Brian Connell is a Westminster City Councillor where he is Cabinet Member for Business, Enterprise and Skills. He argues here that since a new approach to economic growth will involve a stronger relationship between the private sector and councils, businesses should get a better deal from local authorities.
The economic mire that Britain is in has been caused by a decade of government favouring public spending over private investment. A radical rebalancing of the economy is required from one built on centralised targets delivered through public spending by far-off quangos to one that is based on local growth driven by private enterprise. But if we are to expect businesses to pick up the baton and take responsibility for driving economic growth, we must give them a larger stake in the communities in which they operate.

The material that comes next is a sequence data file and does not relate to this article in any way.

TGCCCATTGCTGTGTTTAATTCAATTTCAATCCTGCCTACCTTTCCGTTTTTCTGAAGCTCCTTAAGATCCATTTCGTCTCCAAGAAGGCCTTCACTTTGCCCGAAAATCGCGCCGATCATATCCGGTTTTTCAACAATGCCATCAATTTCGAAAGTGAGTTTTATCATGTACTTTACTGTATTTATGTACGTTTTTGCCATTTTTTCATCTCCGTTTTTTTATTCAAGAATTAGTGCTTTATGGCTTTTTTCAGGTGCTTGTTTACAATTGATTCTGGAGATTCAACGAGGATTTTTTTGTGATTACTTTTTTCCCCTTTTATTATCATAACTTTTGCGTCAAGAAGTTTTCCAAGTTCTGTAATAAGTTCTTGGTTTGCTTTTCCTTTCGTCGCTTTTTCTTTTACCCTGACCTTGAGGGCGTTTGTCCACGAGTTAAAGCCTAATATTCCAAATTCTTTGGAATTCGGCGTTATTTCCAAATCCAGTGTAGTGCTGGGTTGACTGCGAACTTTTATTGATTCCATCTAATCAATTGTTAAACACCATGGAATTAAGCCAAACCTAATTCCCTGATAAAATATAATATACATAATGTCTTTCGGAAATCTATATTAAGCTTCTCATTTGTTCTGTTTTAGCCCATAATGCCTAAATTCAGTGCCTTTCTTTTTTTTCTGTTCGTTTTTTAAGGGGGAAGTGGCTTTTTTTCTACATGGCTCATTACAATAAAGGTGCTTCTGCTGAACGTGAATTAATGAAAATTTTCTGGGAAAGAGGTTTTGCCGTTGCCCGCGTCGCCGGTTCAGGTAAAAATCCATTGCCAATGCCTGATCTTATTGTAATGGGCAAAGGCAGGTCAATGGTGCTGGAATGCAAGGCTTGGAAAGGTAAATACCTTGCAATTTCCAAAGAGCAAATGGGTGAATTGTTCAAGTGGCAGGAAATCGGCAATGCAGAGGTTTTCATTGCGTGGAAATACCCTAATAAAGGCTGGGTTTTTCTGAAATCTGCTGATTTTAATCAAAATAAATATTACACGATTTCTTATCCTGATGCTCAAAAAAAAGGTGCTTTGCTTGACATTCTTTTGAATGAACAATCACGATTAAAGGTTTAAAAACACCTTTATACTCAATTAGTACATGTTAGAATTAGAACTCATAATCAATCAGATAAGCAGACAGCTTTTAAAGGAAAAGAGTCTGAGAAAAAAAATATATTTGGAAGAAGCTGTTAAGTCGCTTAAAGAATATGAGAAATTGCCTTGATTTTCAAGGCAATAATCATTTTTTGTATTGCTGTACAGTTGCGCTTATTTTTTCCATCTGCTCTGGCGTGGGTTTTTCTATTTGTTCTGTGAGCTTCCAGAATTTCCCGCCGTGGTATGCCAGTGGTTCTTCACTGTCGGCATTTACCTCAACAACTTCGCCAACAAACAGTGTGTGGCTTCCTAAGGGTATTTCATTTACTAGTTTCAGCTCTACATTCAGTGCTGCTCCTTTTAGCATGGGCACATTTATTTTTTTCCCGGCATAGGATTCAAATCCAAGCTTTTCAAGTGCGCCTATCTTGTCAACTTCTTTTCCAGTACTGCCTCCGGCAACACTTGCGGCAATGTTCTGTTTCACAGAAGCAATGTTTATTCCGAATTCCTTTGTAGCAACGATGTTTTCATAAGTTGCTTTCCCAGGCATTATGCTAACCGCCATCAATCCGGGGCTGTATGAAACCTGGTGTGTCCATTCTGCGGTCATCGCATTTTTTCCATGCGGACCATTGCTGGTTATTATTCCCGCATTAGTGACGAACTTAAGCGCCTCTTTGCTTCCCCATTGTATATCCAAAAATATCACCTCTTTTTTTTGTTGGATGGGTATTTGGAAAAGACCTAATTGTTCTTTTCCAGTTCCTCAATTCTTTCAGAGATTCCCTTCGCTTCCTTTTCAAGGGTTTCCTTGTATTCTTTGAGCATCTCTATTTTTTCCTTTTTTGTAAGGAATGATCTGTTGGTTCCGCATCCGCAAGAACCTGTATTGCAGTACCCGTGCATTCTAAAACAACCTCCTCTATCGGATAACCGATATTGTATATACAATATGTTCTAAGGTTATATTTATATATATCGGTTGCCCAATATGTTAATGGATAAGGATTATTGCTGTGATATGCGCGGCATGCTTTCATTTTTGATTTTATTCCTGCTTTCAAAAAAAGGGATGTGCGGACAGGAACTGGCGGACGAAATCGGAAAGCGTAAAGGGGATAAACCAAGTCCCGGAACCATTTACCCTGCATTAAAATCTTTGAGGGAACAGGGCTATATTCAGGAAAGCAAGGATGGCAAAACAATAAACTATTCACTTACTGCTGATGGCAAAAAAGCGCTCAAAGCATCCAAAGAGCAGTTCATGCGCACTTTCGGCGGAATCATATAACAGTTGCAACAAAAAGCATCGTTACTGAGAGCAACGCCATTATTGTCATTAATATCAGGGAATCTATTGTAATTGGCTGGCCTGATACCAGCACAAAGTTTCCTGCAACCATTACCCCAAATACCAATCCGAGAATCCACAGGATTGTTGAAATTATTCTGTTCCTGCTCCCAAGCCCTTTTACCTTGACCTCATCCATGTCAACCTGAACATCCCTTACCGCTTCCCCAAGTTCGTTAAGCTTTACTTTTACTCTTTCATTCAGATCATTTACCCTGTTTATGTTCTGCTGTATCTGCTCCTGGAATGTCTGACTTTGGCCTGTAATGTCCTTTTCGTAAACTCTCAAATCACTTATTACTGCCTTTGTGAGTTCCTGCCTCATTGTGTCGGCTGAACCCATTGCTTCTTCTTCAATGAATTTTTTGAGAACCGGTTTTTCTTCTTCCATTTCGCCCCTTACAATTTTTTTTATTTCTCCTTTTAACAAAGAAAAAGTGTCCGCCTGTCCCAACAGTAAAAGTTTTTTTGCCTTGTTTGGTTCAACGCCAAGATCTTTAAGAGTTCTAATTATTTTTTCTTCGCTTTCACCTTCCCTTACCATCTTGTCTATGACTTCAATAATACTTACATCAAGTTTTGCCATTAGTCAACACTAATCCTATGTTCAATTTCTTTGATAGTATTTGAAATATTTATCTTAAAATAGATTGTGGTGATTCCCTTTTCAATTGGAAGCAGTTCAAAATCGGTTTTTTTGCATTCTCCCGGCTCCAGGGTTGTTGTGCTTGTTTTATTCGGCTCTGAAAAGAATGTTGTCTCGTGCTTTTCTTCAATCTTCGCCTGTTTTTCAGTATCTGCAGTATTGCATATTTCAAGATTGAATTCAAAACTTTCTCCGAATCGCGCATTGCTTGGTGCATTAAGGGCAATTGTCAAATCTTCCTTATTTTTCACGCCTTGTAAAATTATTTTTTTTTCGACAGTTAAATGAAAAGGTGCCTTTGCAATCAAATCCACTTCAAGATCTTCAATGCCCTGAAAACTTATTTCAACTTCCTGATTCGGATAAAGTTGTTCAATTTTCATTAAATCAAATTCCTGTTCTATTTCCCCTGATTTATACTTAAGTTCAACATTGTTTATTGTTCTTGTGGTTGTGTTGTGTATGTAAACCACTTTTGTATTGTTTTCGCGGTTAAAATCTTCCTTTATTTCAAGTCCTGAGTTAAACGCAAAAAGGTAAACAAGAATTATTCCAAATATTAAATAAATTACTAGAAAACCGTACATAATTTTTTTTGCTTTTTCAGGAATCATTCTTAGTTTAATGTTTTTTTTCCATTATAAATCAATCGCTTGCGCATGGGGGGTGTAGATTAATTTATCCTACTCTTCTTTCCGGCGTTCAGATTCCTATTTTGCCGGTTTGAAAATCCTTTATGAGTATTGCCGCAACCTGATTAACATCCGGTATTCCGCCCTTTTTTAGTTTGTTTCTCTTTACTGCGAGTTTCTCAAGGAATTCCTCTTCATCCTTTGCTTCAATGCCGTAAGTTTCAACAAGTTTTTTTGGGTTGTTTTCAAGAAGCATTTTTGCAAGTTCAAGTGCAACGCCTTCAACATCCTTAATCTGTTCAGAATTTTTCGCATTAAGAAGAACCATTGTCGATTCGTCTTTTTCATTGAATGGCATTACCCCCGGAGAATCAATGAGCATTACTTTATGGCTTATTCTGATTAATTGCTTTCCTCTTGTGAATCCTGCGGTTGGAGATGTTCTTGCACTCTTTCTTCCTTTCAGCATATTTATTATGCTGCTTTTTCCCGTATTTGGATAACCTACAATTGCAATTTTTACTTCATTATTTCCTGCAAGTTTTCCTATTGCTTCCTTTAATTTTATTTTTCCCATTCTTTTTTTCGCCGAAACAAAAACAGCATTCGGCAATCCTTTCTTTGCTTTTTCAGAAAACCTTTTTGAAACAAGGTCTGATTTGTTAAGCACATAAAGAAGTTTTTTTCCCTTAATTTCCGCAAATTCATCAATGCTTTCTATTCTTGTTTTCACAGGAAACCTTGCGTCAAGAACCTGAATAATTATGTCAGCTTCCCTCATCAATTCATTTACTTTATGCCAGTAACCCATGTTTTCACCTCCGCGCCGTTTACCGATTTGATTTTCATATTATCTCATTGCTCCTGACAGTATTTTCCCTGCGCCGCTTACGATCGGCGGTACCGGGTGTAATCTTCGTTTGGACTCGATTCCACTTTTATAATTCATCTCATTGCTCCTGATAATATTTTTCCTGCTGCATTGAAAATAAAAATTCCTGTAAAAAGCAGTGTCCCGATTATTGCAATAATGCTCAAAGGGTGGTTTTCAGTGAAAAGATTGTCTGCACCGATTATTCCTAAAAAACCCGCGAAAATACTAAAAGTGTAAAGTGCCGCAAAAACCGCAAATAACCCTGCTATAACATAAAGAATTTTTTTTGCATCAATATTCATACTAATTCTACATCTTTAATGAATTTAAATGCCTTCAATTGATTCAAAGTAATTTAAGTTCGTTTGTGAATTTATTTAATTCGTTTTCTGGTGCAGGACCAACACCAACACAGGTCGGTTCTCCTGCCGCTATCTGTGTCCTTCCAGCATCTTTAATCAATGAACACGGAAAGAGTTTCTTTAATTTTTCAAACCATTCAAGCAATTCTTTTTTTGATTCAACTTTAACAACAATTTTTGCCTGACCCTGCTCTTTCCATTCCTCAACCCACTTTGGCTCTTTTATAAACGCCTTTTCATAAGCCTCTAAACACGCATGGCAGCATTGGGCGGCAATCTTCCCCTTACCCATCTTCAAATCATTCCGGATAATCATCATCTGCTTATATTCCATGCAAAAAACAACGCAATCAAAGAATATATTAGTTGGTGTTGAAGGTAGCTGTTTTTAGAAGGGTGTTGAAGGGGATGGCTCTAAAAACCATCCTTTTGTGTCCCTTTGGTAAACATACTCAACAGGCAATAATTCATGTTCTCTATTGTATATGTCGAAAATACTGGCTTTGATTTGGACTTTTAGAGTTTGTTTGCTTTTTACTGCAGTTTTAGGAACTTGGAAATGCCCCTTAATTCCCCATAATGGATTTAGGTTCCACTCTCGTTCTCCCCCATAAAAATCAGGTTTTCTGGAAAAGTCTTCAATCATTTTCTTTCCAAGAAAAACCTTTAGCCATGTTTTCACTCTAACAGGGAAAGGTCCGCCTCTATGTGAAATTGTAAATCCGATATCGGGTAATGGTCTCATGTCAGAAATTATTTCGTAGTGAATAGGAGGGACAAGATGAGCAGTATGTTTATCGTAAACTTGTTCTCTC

Last week I submitted Westminster City Council’s response to the Government’s consultation on Local Growth. Ministers have sought views on Tax Increment Financing, a business rate growth scheme and, potentially most liberating for councillors, the local retention of business rates.
Local authorities can play a crucial role in making the business environment in an area successful and attractive for investors. However, they currently have no incentive to do so. Whilst the education standards, planning policies and transport links impact on our residents, local businesses and their profit margins can be even more affected by the decisions taken in town halls.